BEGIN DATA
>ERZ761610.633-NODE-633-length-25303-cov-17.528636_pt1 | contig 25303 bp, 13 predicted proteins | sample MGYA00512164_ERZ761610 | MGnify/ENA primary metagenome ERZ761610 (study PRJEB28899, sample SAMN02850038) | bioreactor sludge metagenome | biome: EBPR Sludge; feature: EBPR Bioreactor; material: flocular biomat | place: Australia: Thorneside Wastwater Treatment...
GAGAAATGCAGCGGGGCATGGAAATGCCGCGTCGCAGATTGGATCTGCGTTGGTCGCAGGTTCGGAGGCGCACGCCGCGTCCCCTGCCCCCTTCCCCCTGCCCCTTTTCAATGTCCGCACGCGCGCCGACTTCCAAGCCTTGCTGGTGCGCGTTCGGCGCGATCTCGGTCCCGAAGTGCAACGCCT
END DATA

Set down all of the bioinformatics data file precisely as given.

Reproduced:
>ERZ761610.633-NODE-633-length-25303-cov-17.528636_pt1 | contig 25303 bp, 13 predicted proteins | sample MGYA00512164_ERZ761610 | MGnify/ENA primary metagenome ERZ761610 (study PRJEB28899, sample SAMN02850038) | bioreactor sludge metagenome | biome: EBPR Sludge; feature: EBPR Bioreactor; material: flocular biomat | place: Australia: Thorneside Wastwater Treatment...
GAGAAATGCAGCGGGGCATGGAAATGCCGCGTCGCAGATTGGATCTGCGTTGGTCGCAGGTTCGGAGGCGCACGCCGCGTCCCCTGCCCCCTTCCCCCTGCCCCTTTTCAATGTCCGCACGCGCGCCGACTTCCAAGCCTTGCTGGTGCGCGTTCGGCGCGATCTCGGTCCCGAAGTGCAACGCCT